The NBA Preseason's Demos, Outtakes, And B-Sides

The NBA preseason is mostly meaningless, and not even all that much like actual NBA basketball. But if you love the latter, there's still something there to find in the former.
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Fall marks our exodus from the broad, lawless wasteland of the NBA offseason and into the outer rings of the regular season. We can, more or less, see the city lights from where we are now. Here, the ludicrousness of DeAndre Jordan agreeing to sign with the Mavericks and then returning to the Clippers falls away. Frank Vogel wearing a duster and carrying a compound bow fades from view. Sure: ludicrous stuff still happens; this is still the NBA. But basketball—with its boundaries, its rules, its rituals, its pacing—creates its own city, much in the same way music does. We are nearly there.

I can still remember the first album I ruined for anyone: Gish by the Smashing Pumpkins. In the spring of 1993, I had been playing guitar for a year and—having already digested Nirvana’s Nevermind, Pearl Jam’s Ten and Soundgarden’s Badmotorfinger—I had at long last gotten around to Billy Corgan’s first broadside blast of teen angst. Each of the aforementioned records was a minor revolution for me as a I dug deeper into music as a musician, but there was something meticulously constructed about Gish that made it stand out.

Over the course of a road trip from the East Coast to the Midwest to visit relatives, I picked the record apart for my family. I’d like to say my insights hewed to melodic motifs, development of themes, or complicated understandings of harmonic inversions. I’m mostly sure they were about nothing more complex than Corgan’s finely tuned ear for whisper-to-a-scream dynamics. I am certain I was unbearable about it. Listening to the record now I can’t excavate precisely what got me so excited. It’s still a terrific record, if not as fully realized sonically as Siamese Dream or melodically as Melon Collie and the Infinite Sadness.

Whatever it was I found there, it matters that it was there to find in the first place. Gish creates a world akin to the space children occupy when they build forts with pillows or castles with Legos. But where the multi-layered worlds of childhood’s creation are pliable and vanish when you turn away, the complex clockwork of an album, or a basketball game, is someone else’s. And so you get the pleasure of discovery, of entering someone else’s world.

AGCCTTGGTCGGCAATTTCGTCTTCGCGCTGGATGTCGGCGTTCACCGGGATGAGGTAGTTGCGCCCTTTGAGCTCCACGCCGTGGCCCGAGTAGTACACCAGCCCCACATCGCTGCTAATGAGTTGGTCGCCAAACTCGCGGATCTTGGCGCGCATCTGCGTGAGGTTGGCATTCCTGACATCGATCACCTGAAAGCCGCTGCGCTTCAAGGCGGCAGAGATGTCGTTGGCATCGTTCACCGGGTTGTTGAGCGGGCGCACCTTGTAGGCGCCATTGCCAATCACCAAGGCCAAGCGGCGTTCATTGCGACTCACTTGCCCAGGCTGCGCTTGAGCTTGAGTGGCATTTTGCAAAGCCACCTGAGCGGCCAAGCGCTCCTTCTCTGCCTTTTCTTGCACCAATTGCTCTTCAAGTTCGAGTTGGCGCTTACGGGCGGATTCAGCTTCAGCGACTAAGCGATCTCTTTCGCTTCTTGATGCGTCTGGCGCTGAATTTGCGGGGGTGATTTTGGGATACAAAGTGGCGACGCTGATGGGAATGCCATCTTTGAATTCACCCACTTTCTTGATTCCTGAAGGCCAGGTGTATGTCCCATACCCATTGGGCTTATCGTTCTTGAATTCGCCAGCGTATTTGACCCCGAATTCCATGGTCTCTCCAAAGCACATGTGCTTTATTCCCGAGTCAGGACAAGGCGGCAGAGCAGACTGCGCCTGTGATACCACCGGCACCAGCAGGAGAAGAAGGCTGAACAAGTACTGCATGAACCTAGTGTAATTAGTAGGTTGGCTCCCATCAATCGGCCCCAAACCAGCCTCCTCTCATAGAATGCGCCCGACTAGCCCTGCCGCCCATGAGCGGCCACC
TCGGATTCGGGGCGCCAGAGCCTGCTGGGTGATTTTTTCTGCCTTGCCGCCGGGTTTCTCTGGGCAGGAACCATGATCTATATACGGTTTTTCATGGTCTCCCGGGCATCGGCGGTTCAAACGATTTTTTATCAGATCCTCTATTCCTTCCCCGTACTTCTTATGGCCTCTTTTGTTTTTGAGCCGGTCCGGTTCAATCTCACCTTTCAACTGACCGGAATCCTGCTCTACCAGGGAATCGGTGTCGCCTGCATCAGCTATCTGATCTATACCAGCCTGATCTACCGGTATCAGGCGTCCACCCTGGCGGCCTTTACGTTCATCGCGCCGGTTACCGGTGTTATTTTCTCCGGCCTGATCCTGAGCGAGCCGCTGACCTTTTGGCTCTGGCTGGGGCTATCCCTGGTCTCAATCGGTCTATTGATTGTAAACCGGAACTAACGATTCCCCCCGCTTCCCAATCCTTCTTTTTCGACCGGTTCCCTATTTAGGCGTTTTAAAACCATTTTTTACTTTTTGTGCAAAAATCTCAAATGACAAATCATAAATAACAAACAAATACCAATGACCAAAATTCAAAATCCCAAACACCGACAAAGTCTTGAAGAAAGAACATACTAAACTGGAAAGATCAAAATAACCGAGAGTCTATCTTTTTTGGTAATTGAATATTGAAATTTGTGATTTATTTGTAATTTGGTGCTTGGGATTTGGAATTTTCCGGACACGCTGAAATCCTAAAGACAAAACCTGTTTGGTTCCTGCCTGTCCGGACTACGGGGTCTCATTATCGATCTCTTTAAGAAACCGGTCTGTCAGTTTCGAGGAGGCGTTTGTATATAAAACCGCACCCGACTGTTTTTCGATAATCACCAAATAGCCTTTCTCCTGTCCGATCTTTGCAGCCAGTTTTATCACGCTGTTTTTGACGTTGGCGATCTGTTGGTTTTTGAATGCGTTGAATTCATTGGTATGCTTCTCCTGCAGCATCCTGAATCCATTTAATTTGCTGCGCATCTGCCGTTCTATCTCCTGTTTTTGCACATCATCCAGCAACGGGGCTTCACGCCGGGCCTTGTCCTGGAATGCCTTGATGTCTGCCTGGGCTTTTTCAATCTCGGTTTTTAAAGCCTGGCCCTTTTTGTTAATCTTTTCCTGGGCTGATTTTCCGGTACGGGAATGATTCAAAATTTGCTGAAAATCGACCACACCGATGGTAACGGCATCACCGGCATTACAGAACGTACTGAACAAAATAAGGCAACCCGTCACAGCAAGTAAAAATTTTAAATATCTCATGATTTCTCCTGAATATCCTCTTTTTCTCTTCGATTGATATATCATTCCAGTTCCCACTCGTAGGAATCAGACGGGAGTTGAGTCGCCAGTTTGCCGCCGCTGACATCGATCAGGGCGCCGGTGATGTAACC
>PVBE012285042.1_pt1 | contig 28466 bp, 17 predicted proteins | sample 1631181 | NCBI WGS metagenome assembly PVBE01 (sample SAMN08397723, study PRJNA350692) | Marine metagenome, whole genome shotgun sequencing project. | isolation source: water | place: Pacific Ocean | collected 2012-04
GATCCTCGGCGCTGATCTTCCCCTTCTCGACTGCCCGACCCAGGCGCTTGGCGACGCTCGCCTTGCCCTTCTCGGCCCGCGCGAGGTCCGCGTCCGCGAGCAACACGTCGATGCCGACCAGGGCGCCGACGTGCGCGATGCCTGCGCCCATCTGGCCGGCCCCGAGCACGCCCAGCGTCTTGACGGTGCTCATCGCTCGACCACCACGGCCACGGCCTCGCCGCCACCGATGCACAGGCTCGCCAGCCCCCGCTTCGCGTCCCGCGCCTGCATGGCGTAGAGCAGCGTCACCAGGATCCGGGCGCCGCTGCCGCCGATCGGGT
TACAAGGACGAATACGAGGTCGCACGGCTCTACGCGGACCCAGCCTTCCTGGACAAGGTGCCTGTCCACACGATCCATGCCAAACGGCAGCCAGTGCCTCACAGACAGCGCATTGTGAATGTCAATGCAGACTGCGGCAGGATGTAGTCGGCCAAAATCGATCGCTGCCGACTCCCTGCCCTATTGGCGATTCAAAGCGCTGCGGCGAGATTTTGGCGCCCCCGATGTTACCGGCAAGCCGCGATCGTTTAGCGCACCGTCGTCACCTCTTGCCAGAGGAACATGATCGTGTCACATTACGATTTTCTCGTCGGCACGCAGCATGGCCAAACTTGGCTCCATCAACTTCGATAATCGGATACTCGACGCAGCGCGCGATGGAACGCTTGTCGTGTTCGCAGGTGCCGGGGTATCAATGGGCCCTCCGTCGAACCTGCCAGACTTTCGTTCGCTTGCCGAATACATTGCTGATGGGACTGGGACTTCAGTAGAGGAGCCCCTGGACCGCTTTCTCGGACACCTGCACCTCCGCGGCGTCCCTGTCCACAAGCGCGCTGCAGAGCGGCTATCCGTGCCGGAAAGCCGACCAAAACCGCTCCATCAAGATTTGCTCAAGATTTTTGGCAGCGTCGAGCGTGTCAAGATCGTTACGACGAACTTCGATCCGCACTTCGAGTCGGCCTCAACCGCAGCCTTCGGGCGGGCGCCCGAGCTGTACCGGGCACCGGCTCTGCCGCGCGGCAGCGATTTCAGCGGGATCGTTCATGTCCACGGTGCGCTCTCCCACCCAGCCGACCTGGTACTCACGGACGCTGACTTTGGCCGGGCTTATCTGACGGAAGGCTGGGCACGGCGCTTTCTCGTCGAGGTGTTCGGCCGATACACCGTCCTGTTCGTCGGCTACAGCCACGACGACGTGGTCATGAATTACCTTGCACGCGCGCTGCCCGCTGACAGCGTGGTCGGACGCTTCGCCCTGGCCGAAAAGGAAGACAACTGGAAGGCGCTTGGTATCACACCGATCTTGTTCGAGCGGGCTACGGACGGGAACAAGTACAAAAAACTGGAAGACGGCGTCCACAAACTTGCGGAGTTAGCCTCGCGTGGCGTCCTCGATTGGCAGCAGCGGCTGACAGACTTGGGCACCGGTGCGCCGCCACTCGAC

Right now, it’s the preseason, and these worlds are—let’s be fair—more like a messy kids’ bedroom than a well-realized dreamscape. Preseason games have a demo or outtake quality to them, the kind of thing valued by collectors and obsessives but comfortably passed over by the casual fan. Many of these efforts in collective construction will fail to come together, but that’s part of the contract.

Not every band or album becomes a place you can call home, not any more than every team or season becomes one that seduces you, that invites you to unpeel its layers and learn about it. But the ones that do—I mean, goddamn. The Atlanta Hawks in the regular season last year; the San Antonio Spurs in the playoffs the year before; the “We Believe” Golden State Warriors in 2007; the Seven Seconds or Less Phoenix Suns; the ’96 Sonics: they weren’t all champions or even contenders, but they were less collections of players than compelling mazes, bigger on the inside than the outside and stuffed with meanings.

Some teams are just teams, just as some albums are a collection of songs one after another. Some buildings are just places to put your stuff. But as you move through certain ones, imbuing them with your own experiences, your own interpretations and hopes and dreams and beliefs, they become something more. That’s when the demos and outtakes, be it the particular click of the lightswitch in your bedroom growing up or the near telekinesis of an alley-oop from one player to another, accumulate a kind of resonant weight.

It’s both common and understandable for fans to view a championship as the ultimate payoff of this process when it comes to sports. And don’t get me wrong: championships are great things. But there’s so much luck and unreliability that goes into them that we all might be better off valuing this process, this accumulated interest in a thing, over the more tangible but more elusive rewards at the season’s end.

We’re at the beginning of the beginning of another season, and nothing that happens (short of injuries) between now and the first game on October 27 matters in and of itself, and neither do a band’s ramshackle demos. Not until they become your favorite band.


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